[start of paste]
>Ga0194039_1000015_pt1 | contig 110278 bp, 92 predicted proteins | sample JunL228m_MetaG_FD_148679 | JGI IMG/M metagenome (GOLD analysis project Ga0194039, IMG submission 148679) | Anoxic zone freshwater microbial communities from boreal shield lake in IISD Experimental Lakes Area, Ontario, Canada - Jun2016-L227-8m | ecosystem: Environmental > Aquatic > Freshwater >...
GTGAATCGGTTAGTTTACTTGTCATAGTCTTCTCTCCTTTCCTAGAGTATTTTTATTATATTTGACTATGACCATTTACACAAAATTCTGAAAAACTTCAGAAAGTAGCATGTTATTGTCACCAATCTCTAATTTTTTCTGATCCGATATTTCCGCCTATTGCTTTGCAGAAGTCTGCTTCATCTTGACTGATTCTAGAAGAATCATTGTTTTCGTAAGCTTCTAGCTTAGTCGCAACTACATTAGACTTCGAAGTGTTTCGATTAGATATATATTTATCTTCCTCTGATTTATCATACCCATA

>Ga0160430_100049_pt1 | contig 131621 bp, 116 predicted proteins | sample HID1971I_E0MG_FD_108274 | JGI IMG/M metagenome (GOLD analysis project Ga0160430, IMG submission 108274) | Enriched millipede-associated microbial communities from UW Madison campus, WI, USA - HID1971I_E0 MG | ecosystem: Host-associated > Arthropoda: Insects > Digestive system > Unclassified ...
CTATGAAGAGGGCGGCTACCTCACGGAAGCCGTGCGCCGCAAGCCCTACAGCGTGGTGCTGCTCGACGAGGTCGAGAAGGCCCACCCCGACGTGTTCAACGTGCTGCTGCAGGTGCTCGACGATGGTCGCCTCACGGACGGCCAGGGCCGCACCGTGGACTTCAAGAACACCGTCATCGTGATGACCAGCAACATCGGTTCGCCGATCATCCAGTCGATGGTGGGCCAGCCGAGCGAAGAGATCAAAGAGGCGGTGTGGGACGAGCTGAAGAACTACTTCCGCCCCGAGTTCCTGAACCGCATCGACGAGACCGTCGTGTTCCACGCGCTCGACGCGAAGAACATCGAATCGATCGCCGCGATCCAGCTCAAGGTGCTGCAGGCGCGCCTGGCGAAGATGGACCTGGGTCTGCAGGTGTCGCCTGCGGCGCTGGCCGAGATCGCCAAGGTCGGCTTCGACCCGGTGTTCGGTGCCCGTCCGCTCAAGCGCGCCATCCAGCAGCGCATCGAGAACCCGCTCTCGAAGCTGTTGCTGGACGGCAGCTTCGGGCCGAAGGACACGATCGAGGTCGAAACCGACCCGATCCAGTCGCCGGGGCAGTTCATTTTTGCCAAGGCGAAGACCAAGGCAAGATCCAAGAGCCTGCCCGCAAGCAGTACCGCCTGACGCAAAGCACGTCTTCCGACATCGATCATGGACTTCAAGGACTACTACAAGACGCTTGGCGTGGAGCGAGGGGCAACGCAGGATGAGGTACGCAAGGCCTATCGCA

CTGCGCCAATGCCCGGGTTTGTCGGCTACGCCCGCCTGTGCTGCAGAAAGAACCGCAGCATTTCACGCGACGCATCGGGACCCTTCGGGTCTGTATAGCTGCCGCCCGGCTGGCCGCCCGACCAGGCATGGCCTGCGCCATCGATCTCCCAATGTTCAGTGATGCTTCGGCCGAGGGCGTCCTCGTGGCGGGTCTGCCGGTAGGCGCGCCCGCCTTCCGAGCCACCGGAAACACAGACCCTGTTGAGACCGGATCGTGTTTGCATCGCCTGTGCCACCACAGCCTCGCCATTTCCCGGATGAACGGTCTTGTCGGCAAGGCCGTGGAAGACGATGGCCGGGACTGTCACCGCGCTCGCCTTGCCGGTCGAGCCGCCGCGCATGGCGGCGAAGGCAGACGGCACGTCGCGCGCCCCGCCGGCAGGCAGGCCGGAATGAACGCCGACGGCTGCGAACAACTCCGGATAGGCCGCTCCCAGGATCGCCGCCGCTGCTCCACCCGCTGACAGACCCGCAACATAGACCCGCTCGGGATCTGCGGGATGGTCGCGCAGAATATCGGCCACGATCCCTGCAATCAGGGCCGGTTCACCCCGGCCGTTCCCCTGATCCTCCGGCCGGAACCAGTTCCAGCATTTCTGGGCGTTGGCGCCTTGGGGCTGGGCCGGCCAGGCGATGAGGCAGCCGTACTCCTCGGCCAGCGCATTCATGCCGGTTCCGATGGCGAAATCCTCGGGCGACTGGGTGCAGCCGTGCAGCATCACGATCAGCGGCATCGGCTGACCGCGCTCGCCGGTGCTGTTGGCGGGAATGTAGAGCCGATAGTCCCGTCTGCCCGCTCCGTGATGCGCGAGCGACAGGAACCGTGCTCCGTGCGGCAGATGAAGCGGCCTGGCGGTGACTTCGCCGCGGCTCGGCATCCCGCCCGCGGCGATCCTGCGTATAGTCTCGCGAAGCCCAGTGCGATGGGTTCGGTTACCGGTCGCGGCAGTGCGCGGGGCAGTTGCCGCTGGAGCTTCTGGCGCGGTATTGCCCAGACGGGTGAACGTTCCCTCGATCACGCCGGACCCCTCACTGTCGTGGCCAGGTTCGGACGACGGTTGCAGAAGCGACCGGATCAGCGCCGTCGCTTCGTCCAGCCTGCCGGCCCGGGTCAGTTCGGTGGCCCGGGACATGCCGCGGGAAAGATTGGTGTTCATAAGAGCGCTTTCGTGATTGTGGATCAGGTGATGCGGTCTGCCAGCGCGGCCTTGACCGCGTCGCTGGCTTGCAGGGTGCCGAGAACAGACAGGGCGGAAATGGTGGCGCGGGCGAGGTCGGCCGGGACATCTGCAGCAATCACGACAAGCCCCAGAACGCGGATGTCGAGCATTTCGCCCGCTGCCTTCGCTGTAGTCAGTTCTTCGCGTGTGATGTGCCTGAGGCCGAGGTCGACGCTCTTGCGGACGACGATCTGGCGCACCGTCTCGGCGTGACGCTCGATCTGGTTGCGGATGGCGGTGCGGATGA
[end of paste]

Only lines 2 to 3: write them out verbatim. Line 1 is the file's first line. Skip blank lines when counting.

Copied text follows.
GTGAATCGGTTAGTTTACTTGTCATAGTCTTCTCTCCTTTCCTAGAGTATTTTTATTATATTTGACTATGACCATTTACACAAAATTCTGAAAAACTTCAGAAAGTAGCATGTTATTGTCACCAATCTCTAATTTTTTCTGATCCGATATTTCCGCCTATTGCTTTGCAGAAGTCTGCTTCATCTTGACTGATTCTAGAAGAATCATTGTTTTCGTAAGCTTCTAGCTTAGTCGCAACTACATTAGACTTCGAAGTGTTTCGATTAGATATATATTTATCTTCCTCTGATTTATCATACCCATA

>Ga0160430_100049_pt1 | contig 131621 bp, 116 predicted proteins | sample HID1971I_E0MG_FD_108274 | JGI IMG/M metagenome (GOLD analysis project Ga0160430, IMG submission 108274) | Enriched millipede-associated microbial communities from UW Madison campus, WI, USA - HID1971I_E0 MG | ecosystem: Host-associated > Arthropoda: Insects > Digestive system > Unclassified ...